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Thousands of coal mining and power workers protested in Warsaw, Poland, against a European Union court order to immediately close down a mine, and Europe’s gradual phasing out of coal extraction and use, which they say will eliminate hundreds of thousands
Thousands of coal mining and power workers protested in Warsaw, Poland, against a European Union court order to immediately close down a mine, and Europe’s gradual phasing out of coal extraction and use, which they say will eliminate hundreds of thousands

Welcome to Thursday, where President Biden has begun his first foreign trip, Aung San Suu Kyi faces new corruption charges and a South African woman gives birth to what may be a record number of babies. We also scrutinize how facial recognition is being used around the world, not just as a surveillance tool.

• Biden arrives in Europe: U.S. President Joe Biden has begun his first foreign trip as President, after his late-night arrival in the UK. Biden will attend the G7 summit in Cornwall, visit NATO in Brussels and have a much anticipated meeting with Russian President Vladimir Putin in Geneva.

• New charges against Aung San Suu Kyi: The deposed leader of Myanmar, Aung San Suu Kyi, and other former officials from her government, are accused of a range of corruption charges, adding to previous accusations by the military regime that overthrew the democratically elected government in a February 1 coup that has plunged the country into chaos.

• Biden revokes TikTok and WeChat bans: After the Trump administration had attempted to block new users from downloading the Chinese-owned apps, TikTok and WeChat, President Joe Biden has withdrawn these executive orders but has ordered a review of the security concerns.

• Russian court outlaws groups linked to opposition leader Navalny: The Moscow ruling has labeled Alexei Navalny's organizations as extremist, preventing people associated with them from seeking public office and carrying lengthy prison sentences for anyone who donates to them.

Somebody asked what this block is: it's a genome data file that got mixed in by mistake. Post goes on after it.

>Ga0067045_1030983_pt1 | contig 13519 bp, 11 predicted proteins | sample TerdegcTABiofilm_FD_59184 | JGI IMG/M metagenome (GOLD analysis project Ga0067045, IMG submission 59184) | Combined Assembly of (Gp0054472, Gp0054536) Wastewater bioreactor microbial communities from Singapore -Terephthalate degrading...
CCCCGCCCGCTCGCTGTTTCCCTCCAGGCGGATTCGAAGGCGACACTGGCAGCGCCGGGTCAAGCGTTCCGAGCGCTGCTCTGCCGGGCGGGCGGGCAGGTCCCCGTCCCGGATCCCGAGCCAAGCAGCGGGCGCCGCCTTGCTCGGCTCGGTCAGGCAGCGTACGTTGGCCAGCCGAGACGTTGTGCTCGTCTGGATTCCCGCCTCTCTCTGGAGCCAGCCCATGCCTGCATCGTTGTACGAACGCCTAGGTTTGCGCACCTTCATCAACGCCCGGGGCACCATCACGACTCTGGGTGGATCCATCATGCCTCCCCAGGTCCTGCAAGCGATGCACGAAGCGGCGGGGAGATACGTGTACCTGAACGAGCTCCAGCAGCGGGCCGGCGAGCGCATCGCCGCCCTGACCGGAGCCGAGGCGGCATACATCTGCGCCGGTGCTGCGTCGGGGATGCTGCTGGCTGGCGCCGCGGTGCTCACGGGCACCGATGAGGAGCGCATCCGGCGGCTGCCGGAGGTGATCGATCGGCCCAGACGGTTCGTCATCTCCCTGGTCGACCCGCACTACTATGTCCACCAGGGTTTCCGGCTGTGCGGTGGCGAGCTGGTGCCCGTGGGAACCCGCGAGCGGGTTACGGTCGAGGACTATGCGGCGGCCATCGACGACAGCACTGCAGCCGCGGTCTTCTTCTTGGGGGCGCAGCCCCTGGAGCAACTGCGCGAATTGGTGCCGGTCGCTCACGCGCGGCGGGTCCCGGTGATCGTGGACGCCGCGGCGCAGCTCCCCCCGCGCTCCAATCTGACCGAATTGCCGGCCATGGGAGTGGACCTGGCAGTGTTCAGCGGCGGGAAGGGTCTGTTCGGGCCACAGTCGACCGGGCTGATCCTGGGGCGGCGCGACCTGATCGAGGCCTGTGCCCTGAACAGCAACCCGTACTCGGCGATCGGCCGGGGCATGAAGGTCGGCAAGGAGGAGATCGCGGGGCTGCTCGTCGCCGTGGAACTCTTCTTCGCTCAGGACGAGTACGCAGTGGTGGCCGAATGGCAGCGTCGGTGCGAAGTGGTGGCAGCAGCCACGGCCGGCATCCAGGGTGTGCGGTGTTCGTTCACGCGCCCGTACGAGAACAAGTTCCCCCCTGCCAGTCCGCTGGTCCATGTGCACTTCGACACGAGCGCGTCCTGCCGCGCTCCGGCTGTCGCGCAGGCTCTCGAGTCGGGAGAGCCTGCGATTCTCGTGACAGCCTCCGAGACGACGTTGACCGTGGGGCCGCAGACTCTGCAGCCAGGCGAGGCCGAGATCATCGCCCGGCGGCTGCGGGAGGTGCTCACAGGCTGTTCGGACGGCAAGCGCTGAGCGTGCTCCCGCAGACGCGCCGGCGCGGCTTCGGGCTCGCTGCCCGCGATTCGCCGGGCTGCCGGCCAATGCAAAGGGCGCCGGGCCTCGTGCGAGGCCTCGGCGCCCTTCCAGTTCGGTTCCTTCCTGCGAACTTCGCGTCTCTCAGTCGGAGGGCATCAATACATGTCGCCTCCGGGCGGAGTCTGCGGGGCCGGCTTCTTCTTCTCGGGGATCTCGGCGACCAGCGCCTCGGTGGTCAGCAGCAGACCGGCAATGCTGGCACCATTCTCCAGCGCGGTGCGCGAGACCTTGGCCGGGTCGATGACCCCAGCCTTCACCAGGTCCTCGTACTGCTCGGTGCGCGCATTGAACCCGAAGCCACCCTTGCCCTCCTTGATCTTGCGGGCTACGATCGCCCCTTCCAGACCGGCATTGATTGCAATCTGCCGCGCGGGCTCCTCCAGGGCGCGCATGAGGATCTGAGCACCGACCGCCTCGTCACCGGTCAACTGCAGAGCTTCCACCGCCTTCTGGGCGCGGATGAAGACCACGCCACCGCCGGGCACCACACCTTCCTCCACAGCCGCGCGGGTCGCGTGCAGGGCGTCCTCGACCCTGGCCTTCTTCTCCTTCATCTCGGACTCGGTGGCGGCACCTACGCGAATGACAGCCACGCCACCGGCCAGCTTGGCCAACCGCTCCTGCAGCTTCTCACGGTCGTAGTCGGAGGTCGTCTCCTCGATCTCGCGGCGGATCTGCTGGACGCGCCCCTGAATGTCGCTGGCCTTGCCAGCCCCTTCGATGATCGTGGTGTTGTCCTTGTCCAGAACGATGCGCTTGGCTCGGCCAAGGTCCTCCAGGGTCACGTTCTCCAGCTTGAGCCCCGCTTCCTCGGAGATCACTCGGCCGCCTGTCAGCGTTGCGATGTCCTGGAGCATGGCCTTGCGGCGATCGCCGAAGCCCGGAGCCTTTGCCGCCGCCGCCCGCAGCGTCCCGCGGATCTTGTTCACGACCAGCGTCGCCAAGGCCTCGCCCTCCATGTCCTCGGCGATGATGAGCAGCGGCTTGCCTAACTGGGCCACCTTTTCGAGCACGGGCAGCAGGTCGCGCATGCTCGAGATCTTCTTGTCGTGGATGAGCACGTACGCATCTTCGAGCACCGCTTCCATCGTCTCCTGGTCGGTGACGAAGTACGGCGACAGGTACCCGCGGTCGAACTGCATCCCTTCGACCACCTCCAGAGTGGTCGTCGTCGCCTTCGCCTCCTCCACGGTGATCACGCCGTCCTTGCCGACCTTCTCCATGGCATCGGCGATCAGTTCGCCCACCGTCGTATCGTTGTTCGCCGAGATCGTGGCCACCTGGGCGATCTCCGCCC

• El Salvador became the first country to make Bitcoin legal currency: Congress approved President Nayib Bukele's proposal, with 62 out of 84 possible votes. According to the President, the cryptocurrency will make it easier for Salvadorians living abroad to send money home.

• EU COVID passport gets final green light: The European Parliament has approved COVID vaccine certificates intended to recover restriction-free travel within the bloc. The agreement also obliges the Member States from refraining to impose additional entry restrictions, like quarantine or more testing.

• South African woman gives birth to 10 babies: Gosiame Thamara Sithole became a mother of seven boys and three girls. Mother and children are in good health, while the Guinness World Records investigates the case.

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Society

Taking A Position: A Call To Regulate Yoga In India

Trained practitioners warn that unregulated yoga can be detrimental to people's health. The government in India, where the ancient practice was invented, knows this very well — yet continues to postpone regulation.

Prime Minister Modi at a mass yoga demonstration in Lucknow, India

Banjot Kaur

NEW DELHI — Prime Minister Narendra Modi led the observance of the eighth International Yoga Day from Mysuru, in southwestern India, early on the morning of June 21. Together with his colleagues from the Bharatiya Janata Party, he set out to mark the occasion in various parts of the country — reviving an annual ritual that had to take a break for the first two years of the COVID-19 pandemic.

Yoga is one of the five kinds of alternative Indian medicine listed under India’s AYUSH efforts — standing for "Ayurveda, Yoga, Unani, Siddha and naturopathy, and Homeopathy." Among them, only yoga is yet to be regulated under any Act of Parliament: All other practices are governed by the National Commission for Indian System of Medicine (NCISM), Act 2020.

Yoga and naturopathy are taught at the undergraduate level in 70 medical colleges across 14 Indian states. The Mangalore University in Karnataka first launched this course in 1989; today, these subjects are also taught at the postgraduate level.

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